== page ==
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By the definition here (and in other dictionaries), TNT listed as a prime example is not an initialism since the N and T are from non-initial letters.

I'm in two minds as to whether to label "initialism" as a misnomer since it is very often applied to items created from non-initial letters, or to remove or relabel words we label as initialisms which do not match this definition. — Hippietrail 21:27, 18 August 2005 (UTC)

One could argue that they are morpheme-initial letters, and could be legitimately labeled "initial" in that sense. Nohat 18:37, 26 September 2005 (UTC)

There are No Initialisms in America[edit]

I'm sorry, but the idea that the way in which an abbreviation is pronounced should determine whether it is classified with an Abbreviation or Initialism dictionary heading is just ludicrous. The words are still abbreviations, even if they demonstrate the properties of an initialism. The same holds true for abbreviations that demonstrate the properties of a palindrome or an anagram.

A second problem here is the strict criteria for an abbreviation to be classified an initialism; suggesting it be both the first-letter initials from words of a phrase, and mandating that those initials be verbalized letter for letter when saying them. Unfortunately, it only takes one language or dialect to break those rules for that word, before it defaults back to a regular old abbreviation.

Here are some examples of potential initialsms or pairs of initalisms, and how they may be pronounced differently.

SMTP, clearly pronounced S. M. T. P. Nobody has attempted otherwise. However, its sisters...
IMAP, pronounced either I. M. A. P. or /I-map/ and
POP3, almost exclusively pronounced /Pop-3/
URL, pronounced either U. R. L. or /Earl/
ROFL, is either R. O. F. L or /Rah-foll/ depending on who you ask

You may even be surprised to know that new "AOLers" are using the word nasal as a cute form of A/S/L, which was also deemed an idnitialism.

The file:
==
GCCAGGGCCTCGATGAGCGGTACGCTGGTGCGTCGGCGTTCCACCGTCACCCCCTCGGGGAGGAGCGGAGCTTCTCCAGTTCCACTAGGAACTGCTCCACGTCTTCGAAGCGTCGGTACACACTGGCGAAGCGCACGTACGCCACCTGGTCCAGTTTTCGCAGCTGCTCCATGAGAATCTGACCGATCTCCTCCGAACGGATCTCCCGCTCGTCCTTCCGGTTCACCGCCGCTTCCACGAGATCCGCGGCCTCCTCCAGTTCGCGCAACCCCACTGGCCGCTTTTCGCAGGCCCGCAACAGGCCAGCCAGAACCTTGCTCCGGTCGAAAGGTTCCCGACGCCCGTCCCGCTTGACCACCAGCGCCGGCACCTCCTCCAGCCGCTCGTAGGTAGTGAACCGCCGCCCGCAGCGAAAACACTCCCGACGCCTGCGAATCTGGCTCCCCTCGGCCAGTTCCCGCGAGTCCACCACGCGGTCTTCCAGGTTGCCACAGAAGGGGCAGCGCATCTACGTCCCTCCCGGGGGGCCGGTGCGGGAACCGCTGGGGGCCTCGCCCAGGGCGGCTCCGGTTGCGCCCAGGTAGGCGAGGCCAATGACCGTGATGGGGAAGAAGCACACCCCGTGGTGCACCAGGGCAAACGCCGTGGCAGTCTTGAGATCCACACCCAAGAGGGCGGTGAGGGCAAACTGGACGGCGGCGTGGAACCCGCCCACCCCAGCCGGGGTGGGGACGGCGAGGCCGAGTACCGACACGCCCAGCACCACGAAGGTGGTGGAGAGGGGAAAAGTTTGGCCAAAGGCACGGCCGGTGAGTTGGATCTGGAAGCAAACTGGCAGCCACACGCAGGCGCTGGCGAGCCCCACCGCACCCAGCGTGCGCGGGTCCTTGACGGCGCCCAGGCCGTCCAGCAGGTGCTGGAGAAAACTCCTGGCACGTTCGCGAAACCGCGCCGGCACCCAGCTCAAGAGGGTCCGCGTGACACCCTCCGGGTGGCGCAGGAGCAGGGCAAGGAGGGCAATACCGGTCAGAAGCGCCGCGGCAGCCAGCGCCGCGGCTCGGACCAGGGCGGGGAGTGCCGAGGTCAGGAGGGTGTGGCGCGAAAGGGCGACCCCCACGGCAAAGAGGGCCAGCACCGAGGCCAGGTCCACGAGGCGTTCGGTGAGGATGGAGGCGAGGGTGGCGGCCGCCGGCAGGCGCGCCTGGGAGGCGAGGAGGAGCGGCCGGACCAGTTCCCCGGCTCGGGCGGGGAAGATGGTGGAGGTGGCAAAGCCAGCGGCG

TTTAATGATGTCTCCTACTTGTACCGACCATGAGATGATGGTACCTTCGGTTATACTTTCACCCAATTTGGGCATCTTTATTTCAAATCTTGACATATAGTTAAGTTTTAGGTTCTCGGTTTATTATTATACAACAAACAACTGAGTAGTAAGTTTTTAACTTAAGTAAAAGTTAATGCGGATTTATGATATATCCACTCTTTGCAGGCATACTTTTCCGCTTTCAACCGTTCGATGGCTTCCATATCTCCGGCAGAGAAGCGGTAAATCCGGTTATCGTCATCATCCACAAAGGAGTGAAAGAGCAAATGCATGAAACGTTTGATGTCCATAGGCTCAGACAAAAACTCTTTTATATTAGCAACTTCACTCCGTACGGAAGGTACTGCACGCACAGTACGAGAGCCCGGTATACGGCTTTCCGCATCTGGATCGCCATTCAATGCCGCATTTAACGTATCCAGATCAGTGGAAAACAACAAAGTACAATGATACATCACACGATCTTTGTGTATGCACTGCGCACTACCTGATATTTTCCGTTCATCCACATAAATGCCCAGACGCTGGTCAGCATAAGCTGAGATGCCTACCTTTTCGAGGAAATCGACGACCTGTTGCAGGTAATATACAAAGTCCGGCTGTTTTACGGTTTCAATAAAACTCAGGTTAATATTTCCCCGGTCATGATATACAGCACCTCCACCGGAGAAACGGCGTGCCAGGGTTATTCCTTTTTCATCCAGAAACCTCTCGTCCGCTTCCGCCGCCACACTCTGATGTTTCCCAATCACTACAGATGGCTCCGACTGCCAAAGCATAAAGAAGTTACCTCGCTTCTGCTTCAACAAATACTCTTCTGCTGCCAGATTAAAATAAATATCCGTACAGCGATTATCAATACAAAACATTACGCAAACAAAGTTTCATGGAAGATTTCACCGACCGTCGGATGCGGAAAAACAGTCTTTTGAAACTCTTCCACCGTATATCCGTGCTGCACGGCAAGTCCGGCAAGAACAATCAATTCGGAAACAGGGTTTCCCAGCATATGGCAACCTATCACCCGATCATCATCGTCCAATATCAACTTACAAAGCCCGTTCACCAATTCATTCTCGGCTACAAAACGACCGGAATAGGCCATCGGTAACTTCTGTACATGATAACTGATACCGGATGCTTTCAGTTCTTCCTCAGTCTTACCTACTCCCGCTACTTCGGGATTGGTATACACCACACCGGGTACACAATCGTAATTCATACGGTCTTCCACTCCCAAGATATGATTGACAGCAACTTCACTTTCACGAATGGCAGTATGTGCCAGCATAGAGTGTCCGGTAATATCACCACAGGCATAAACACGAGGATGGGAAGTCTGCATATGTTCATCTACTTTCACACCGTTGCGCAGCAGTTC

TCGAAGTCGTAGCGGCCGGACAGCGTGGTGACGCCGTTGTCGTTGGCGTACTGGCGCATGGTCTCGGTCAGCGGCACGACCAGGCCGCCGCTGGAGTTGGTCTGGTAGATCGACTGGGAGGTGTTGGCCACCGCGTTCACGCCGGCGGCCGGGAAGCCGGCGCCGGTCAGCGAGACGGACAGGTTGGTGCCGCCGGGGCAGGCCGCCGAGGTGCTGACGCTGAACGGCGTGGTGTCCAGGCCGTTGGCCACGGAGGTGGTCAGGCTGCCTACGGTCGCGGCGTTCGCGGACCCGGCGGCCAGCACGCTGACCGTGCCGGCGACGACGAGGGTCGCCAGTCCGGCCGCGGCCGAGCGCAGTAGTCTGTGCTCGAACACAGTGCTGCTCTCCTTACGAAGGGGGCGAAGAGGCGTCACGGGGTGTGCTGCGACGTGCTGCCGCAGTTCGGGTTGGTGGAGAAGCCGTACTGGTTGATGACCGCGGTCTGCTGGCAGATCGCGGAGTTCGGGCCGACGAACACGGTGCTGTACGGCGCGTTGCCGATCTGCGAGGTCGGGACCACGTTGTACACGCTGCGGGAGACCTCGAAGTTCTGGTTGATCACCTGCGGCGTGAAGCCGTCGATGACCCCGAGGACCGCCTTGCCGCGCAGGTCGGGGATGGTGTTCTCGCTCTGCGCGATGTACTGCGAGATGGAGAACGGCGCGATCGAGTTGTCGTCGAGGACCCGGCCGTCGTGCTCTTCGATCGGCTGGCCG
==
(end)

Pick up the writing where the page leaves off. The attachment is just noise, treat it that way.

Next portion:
In light of all this confusion, I wish to propose all abbreviations categorized as Initialisms be re-categorized as Abbreviations, and instead given some property tag that identifies this unique sub-trait. ~ Agvulpine 08:17, 29 January 2008 (UTC)

Interesting. I have been a bit troubled by Abbreviations myself, but by the lack of proper Parts of Speech and handling of pluralization. Most are nouns, some proper, some not. Some are other parts of speech. Some are used as different parts of speech. Some nouns can have plurals, some can't. The Abbreviation/Initialism distinction provides some guidance as the how the abbreviation is pronounced, without requiring a full pronunciation section. Let's see what kind of discussion we get here. DCDuring TALK 10:27, 29 January 2008 (UTC)
I, too, am troubled by the lack of parts of speech, pluralization, etc., as I've noted elsewhere. (Just adding my voice to the clamor.)—msh210 18:16, 29 January 2008 (UTC)
  • I've long held the same view as Agvulpine, but the powers of hypercorrection or whatever you wish to call it can be strong on Wiktionary. The Category system can be used for noting that an abbreviation is also an initialism, but just Abbreviation should be the actual heading - and it need not be linked either. — hippietrail 12:27, 29 January 2008 (UTC)
There was someone else who was interested in a little reform of this area. Let me look through my posts. If we have enough interest we might be able to sustain the effort to make something good happen. DCDuring TALK 15:07, 29 January 2008 (UTC)
I have moved some thoughts on Abbreviations to my talk page pending it becoming more apparent to me what the real problems are (documentation, entry structure, missing templates, ...). I also have to look at the archives for the earlier discussions. DCDuring TALK 19:05, 29 January 2008 (UTC)

Related discussion --Guy Macon (talk) 09:29, 22 February 2013 (UTC)

  • The discussion referred to by Guy Macon is archived at: [[1]]. DCDuring TALK 16:10, 12 January 2015 (UTC)